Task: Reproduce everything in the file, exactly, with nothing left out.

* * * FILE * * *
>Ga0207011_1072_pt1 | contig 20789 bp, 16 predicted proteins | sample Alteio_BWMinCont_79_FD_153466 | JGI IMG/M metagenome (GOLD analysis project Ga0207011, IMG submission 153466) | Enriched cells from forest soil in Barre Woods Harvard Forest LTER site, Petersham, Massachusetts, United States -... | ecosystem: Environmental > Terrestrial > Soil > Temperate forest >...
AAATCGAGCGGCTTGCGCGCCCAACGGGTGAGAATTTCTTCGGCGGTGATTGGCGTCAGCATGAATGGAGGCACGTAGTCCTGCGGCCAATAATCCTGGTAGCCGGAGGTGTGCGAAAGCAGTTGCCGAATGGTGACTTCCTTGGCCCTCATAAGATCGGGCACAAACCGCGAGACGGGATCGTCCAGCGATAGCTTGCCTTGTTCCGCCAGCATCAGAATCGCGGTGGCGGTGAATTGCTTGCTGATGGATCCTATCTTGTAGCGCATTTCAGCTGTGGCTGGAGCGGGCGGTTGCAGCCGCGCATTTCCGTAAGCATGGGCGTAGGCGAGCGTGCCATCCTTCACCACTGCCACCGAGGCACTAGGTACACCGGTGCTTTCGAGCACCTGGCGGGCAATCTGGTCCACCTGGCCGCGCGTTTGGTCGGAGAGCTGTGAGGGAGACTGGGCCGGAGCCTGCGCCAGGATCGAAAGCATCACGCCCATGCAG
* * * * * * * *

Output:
>Ga0207011_1072_pt1 | contig 20789 bp, 16 predicted proteins | sample Alteio_BWMinCont_79_FD_153466 | JGI IMG/M metagenome (GOLD analysis project Ga0207011, IMG submission 153466) | Enriched cells from forest soil in Barre Woods Harvard Forest LTER site, Petersham, Massachusetts, United States -... | ecosystem: Environmental > Terrestrial > Soil > Temperate forest >...
AAATCGAGCGGCTTGCGCGCCCAACGGGTGAGAATTTCTTCGGCGGTGATTGGCGTCAGCATGAATGGAGGCACGTAGTCCTGCGGCCAATAATCCTGGTAGCCGGAGGTGTGCGAAAGCAGTTGCCGAATGGTGACTTCCTTGGCCCTCATAAGATCGGGCACAAACCGCGAGACGGGATCGTCCAGCGATAGCTTGCCTTGTTCCGCCAGCATCAGAATCGCGGTGGCGGTGAATTGCTTGCTGATGGATCCTATCTTGTAGCGCATTTCAGCTGTGGCTGGAGCGGGCGGTTGCAGCCGCGCATTTCCGTAAGCATGGGCGTAGGCGAGCGTGCCATCCTTCACCACTGCCACCGAGGCACTAGGTACACCGGTGCTTTCGAGCACCTGGCGGGCAATCTGGTCCACCTGGCCGCGCGTTTGGTCGGAGAGCTGTGAGGGAGACTGGGCCGGAGCCTGCGCCAGGATCGAAAGCATCACGCCCATGCAG